The last time I reviewed a set of the popular family TV series Seventh Heaven, I made the statement that “one of the hardest parts of reviewing DVD’s for this site is getting dropped in to the middle of a show I neither followed nor cared to follow….” Not much has changed since that time, certainly not regarding an improvement in the show’s quality, or in my enthusiasm regarding it. With Seventh Heaven – The Eighth Season, the Camden family and friends become increasingly obnoxious in their journey to the heart of sappy endings and Full House-esque melodrama. A dear friend of mine – a girl, no less, so it’s obvious this is not a matter of gender, but experience – recently pointed out that Seventh Heaven is little more than the one-hour drama version of the old TGIF lineup’s crap-tastic Bob Saget-starring sitcom. I agree.
Again, the issue is not that this is pro-faith entertainment, but rather pro-faith entertainment of low quality in writing, acting, and direction. See our recent Best Picture Winner Slumdog Millionaire for a spiritual film that is a fine example of faith as subtext. And just as an aside, why does “faith” have to invoke only Christian metaphors? As a Christian, I don’t believe we have the market cornered on the word, and as far as entertainment goes, it’s preferential that a film or book cast the widest net possible. While Seventh Heaven manages to do this, it burdens viewers with a world that is a little too perfect, and often endeavors to dig a little too deep into the pastoral side of headliner Eric Camden’s (Stephen Collins) job, a matter of which the show’s writers obviously know nothing about.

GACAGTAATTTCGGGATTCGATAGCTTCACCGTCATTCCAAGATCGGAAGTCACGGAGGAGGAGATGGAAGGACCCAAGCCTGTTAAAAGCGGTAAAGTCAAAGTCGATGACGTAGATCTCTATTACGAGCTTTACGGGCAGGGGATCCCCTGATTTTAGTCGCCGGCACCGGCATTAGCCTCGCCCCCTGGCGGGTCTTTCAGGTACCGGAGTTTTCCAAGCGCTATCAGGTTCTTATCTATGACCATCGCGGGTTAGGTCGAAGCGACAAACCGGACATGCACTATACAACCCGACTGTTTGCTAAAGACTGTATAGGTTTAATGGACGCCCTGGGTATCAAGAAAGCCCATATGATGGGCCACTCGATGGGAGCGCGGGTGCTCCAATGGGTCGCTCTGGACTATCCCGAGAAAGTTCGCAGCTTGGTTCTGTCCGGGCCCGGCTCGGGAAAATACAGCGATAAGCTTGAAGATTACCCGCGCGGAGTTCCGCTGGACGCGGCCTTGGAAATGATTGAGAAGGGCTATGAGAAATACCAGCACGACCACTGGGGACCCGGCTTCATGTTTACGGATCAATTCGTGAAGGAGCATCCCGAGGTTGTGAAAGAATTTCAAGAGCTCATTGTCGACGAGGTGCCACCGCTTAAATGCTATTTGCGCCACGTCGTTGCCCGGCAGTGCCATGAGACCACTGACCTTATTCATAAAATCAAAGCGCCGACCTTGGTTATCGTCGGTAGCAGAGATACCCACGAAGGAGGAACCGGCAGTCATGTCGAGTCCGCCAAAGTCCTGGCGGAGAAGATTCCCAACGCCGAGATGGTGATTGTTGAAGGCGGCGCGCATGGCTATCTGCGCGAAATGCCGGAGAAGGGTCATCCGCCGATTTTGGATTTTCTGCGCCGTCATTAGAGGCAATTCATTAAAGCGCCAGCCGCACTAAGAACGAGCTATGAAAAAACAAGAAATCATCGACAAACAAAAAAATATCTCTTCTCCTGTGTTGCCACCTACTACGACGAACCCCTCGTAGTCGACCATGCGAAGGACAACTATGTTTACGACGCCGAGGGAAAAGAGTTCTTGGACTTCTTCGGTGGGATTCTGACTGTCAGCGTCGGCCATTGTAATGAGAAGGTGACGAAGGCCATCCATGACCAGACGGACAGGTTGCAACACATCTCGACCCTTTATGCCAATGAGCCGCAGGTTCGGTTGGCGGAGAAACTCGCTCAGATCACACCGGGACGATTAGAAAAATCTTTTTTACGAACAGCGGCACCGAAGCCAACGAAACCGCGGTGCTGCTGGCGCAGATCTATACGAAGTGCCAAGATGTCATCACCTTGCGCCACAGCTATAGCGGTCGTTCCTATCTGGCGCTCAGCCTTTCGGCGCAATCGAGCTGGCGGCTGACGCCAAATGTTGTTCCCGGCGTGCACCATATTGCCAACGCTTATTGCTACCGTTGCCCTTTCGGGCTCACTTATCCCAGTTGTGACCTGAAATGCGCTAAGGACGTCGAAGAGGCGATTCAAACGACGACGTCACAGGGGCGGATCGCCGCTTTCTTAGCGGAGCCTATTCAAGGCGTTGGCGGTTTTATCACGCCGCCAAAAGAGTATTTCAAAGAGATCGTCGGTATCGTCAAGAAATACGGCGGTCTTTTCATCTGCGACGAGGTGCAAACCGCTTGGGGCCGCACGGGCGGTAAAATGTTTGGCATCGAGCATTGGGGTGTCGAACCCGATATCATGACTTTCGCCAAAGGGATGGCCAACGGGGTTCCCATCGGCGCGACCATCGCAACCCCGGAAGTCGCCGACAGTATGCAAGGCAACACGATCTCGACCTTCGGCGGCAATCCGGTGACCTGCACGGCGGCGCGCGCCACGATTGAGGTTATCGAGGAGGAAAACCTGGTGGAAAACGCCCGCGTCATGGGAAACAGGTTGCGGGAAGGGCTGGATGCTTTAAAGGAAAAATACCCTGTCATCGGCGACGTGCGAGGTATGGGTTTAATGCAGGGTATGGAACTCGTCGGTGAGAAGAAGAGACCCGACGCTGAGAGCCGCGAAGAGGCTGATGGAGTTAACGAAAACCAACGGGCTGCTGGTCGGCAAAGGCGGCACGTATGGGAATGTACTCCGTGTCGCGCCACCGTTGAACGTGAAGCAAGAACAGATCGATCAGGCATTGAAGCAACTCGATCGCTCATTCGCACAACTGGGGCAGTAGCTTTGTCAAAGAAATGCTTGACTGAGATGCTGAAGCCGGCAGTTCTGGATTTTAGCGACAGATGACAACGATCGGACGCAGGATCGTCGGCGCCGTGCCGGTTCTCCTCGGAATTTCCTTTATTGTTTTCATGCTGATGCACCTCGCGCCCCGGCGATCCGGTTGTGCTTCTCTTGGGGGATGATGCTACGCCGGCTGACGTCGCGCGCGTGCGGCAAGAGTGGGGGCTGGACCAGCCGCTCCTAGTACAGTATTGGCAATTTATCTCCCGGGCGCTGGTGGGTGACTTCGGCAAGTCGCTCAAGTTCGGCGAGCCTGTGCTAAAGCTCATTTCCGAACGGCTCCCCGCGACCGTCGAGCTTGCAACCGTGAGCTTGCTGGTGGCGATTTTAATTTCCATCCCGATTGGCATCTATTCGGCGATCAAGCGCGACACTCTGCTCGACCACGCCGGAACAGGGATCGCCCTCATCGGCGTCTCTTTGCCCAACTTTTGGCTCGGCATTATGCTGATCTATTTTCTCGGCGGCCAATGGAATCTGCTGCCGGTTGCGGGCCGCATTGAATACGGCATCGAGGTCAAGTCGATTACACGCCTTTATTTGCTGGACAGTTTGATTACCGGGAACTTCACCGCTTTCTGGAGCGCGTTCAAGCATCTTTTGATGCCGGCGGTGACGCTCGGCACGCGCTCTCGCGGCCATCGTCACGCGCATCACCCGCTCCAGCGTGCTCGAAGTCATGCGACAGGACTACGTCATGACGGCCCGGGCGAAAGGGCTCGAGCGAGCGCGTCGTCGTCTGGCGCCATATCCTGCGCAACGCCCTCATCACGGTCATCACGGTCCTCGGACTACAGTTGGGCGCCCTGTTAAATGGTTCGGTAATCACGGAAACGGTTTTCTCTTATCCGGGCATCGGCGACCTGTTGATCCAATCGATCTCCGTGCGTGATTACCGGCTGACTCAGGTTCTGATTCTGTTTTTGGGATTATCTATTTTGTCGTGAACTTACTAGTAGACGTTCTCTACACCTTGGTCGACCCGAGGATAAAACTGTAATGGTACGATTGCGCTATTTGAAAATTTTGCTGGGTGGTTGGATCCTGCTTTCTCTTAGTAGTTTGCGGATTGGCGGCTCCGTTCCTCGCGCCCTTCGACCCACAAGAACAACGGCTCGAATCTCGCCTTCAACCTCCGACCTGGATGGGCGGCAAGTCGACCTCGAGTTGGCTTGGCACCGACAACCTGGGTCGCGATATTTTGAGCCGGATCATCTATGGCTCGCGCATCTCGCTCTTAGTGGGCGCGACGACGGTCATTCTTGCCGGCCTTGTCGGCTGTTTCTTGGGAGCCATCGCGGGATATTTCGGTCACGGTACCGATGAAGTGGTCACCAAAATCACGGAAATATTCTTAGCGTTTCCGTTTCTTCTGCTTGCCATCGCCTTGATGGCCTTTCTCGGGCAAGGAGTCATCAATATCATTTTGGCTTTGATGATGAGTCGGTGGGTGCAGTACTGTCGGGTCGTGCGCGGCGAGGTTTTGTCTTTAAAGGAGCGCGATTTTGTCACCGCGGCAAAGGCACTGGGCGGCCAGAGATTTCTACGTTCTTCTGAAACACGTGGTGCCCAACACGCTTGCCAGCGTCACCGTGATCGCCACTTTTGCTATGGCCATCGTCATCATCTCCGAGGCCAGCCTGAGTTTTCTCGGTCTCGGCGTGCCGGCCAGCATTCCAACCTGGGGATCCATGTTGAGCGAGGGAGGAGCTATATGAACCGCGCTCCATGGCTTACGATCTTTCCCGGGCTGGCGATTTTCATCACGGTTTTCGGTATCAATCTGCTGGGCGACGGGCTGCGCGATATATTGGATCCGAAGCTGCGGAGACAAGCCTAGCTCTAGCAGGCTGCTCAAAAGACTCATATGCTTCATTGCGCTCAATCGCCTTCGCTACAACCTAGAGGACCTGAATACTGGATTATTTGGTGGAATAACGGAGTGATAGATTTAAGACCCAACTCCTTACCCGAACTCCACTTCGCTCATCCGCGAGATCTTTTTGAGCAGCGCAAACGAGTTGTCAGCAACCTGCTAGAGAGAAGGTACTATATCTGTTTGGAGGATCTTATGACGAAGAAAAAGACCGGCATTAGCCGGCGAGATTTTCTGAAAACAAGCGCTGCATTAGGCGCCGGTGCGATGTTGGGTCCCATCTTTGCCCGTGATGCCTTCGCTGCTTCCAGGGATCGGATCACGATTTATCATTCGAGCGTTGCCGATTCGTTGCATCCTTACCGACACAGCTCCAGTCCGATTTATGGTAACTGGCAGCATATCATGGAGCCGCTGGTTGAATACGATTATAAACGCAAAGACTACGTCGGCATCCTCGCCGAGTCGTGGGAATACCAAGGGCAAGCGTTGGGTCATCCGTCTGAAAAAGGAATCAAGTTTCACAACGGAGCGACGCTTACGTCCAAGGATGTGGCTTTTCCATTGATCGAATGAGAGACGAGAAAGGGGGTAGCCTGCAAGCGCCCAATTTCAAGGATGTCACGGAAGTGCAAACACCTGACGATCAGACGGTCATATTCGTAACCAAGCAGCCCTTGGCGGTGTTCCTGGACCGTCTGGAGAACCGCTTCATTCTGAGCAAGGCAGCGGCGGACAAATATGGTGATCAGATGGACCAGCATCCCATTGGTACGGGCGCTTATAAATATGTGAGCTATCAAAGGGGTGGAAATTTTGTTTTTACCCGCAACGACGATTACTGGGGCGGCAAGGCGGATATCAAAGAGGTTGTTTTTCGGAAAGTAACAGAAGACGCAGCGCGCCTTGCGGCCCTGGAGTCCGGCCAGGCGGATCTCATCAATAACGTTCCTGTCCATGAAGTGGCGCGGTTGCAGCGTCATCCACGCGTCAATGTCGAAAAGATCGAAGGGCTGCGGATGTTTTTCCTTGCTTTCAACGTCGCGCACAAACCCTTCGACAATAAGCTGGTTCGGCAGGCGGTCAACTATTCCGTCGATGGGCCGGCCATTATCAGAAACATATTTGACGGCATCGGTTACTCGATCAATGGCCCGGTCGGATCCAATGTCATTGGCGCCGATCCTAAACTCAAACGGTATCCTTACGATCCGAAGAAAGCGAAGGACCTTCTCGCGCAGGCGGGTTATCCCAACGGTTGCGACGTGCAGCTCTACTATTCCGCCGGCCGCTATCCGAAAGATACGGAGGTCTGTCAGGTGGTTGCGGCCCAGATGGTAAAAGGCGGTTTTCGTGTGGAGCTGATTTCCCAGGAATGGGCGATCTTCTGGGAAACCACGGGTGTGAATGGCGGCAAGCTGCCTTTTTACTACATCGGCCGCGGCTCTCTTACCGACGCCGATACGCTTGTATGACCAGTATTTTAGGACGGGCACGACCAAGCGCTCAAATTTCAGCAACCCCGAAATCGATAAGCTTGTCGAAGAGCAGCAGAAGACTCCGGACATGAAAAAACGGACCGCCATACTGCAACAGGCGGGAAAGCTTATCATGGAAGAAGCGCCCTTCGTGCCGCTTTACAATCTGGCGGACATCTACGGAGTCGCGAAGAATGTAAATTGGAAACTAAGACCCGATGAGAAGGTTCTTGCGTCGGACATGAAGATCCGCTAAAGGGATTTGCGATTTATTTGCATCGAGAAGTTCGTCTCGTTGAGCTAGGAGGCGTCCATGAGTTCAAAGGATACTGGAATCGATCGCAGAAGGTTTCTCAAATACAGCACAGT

Stroll through the eighth season gutter with moments such as these:
- The twins learn a few more words;
- Lucy and picture perfect policeman/underwear cover model husband conceive;
- Lucy attempts to be a loveable bitch, but comes across as only the latter;
- Chandler tries to buy the Camden’s house with his inheritance money as a gift to them, only to be rejected;
- Chandler also finds love, and gets a black eye for the trouble;
- Ruthie becomes the only halfway likeable character in the troupe; and again,
- The twins won’t shut their damn mouths.
Perhaps the most ridiculous element?
Mary is pregnant. She doesn’t want her family anywhere near for the birth. She gives birth. Her mom and dad are the only two who get to see the baby. All this happens without her even showing up for one moment of the proceedings.
It’s the most awkward use of writing a character out of a show since those dreadful phone calls from Suzanne Sommers in Three’s Company. Actually, it’s worse, because you don’t see Jessica Beal one time.
Not. One. Time.
While I admire the writers for trying to pull this major arc off with no actual character, it sticks out big-time.
Paramount has once again turned in an excellent full frame transfer. It’s a crisp, clean picture with strong flesh tones and accurate color schemes. Blacks are still rarely used, but this is more of the show’s nature than any glitch. It’s an acceptable standard for a show that should have spent as much time in characterization and story development.
The Dolby Digital 2.0 soundtrack is a slight improvement over the last season, but it’s still nothing special. A family drama needn’t be. The end result balances music and dialog levels perfectly. It succeeds in serving the story – what little there is of one.
Is it possible the longer you spend with this family, the more you grow to hate them? I’m not sure, but to be safe, it’s a good thing I didn’t start with season one. There are no extras, but 17 hours of Camden family matters should keep fans appeased, as should the solid A/V presentation.